Alastor's capture turns out to be pretty easy. Timber Wolf found his unconscious form.

And he monologues a bit to give us some of his back story. In the future, mankind has wiped out his people, his sister. And now he has done the same. He has destroyed humanity's future. (Of course this opens up all sorts of time travel confusions. If Alastor kills off humanity, will humanity be around to destroy his sister? And if she lives, will he have the impetus to go back in time?)

At least there is a reason why he fainted at the sight of a small girl ... OTSD from his sister. I would hate to think that was his weakness.

With the villain captured and hopefully spread of the pathogen contained, the Legion decided to return to their time.

It is a short trip.

Alastor transforms into his Doomsday form within the bubble, shattering it, exploding it from the inside. Yera was wrestling with him and Gates was teleporting him away when the explosion happened. The rest of the Legion land back in our time.

There is no sign of Gates or Yera other than 'organic residue' in the rain. Eww. They're simply gone.

And Alastor? He blew himself up on page one. Maybe he did it again. Maybe his power is to re-integrate himself after self-destruction? Maybe that is how he spreads this plague? Detonating himself?

I doubt Yera and Gates are really dead.

And that's that.

The time bubble is destroyed. The Legion are possibly infected with 'the pathogen'. Two of their friends appear dead. Alastor may be alive. The Legion is lost in our time.

So there certainly was a lot going on here. But I have to say, it just never grabbed me. Maybe it is because (as I said) the Legion stuck in our time has never been a plot I have liked. And I have to say that the idea of stopping a plague/pathogen is another plot I have never been keen on.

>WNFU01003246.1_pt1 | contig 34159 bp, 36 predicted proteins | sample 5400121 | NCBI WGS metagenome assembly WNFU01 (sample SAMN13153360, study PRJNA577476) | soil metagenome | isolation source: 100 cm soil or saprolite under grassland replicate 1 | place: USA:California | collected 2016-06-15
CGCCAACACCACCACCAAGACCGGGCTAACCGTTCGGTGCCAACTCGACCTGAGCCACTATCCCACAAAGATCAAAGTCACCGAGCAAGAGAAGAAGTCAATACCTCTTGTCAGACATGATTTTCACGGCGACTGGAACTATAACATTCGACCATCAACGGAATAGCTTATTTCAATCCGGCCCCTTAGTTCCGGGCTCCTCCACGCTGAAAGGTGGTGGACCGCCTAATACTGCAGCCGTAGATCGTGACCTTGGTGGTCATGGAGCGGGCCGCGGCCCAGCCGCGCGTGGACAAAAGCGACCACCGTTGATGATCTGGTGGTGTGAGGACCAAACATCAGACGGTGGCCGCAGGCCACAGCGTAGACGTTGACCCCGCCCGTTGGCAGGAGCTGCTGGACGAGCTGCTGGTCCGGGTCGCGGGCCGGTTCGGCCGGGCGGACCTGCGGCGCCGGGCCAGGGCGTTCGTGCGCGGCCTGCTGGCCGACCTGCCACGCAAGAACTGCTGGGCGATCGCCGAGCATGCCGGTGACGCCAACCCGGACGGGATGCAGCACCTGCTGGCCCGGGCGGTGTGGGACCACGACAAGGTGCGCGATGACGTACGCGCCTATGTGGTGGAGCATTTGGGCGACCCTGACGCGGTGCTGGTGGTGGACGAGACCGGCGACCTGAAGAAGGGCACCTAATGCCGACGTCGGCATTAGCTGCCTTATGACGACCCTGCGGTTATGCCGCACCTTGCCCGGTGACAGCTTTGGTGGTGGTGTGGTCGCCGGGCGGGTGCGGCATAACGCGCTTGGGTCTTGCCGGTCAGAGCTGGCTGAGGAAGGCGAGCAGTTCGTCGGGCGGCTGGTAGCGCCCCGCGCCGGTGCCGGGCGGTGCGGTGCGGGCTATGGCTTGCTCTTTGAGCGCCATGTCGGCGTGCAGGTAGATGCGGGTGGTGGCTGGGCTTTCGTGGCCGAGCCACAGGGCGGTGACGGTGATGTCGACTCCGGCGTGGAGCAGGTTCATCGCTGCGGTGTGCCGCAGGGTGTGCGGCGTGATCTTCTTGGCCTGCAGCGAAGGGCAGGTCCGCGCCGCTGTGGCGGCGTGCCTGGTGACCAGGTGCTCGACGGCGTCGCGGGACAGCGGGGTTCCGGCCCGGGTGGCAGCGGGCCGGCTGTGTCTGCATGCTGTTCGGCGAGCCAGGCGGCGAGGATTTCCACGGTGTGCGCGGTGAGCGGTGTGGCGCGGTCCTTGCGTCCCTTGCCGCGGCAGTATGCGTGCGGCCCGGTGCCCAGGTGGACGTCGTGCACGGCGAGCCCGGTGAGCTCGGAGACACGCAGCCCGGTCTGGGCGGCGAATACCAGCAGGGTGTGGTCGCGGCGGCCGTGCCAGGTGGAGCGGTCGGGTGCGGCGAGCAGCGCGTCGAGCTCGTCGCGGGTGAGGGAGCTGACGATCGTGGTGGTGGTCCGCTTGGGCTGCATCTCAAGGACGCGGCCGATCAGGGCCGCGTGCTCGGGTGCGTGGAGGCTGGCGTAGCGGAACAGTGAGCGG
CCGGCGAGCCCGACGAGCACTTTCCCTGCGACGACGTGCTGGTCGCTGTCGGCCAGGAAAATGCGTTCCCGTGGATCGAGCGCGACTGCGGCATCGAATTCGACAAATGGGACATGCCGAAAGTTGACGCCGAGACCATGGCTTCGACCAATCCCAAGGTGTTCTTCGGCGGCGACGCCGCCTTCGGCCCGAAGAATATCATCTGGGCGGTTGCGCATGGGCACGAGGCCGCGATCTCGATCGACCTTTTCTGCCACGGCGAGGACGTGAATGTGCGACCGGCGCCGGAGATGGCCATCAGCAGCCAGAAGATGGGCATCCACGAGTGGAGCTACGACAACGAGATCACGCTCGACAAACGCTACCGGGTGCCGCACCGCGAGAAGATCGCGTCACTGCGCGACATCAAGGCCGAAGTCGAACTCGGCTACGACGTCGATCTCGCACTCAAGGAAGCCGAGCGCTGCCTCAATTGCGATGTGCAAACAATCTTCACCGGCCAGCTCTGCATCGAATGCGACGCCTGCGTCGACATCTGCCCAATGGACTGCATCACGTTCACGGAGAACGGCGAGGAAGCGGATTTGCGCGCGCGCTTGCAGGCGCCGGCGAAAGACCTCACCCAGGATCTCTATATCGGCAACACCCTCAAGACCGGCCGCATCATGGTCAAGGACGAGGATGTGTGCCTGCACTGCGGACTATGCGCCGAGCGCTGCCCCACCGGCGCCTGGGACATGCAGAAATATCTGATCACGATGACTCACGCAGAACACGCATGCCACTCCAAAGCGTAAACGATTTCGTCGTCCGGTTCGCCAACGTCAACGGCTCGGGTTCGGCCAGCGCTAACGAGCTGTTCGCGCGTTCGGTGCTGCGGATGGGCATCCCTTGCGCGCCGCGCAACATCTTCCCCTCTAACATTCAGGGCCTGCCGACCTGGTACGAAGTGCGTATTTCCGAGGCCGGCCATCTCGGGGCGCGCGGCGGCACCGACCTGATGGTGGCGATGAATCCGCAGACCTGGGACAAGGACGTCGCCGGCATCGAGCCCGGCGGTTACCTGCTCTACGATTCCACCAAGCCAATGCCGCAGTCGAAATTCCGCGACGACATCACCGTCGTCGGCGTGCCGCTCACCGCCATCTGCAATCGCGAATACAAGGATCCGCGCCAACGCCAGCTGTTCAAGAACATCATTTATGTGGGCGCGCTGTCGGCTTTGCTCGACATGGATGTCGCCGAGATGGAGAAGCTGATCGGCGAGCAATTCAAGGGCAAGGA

But even within those plots, there just wasn't anything here that was a 'wow' moment. It all seemed very average.

Perhaps worst of all, the art was a little rough in comparison to Woods' usual meticulously clean and pristine look. If the art was spectacular, it might have smoothed over some of the story.

I'm not ready to give up on this book yet. This opening chapter had to trap the Legion here and it did that. So the question becomes where does this book go from here. Do the Legion announce they are here? Or go into hiding? Do they join the super-human community or work in the shadows? Is the first plot containing the pathogen (the cover with the Legion flying over mutated humans) makes me think the pathogen makes humans into monsters)? Or is that going to be a long term plot.

I was really really hoping to be wowed. But this book felt sort of ordinary.

Overall grade: C


valerie21601 said...

Dawnstar looks like Cher! The way Woods has drawn her I keep expecting Dawnstar to start singing Cher's song Half Breed!

Lisa said...

This whole DCnU thing is a major botch. They shut down really good books with really good characters and really good stories, and instead, they're putting out amateur s*** that they should really be ashamed of. What a total mess.

mathematicscore said...

I'm usually pretty pleased with Fabian Nicieza, but here, like you, I was unimpressed.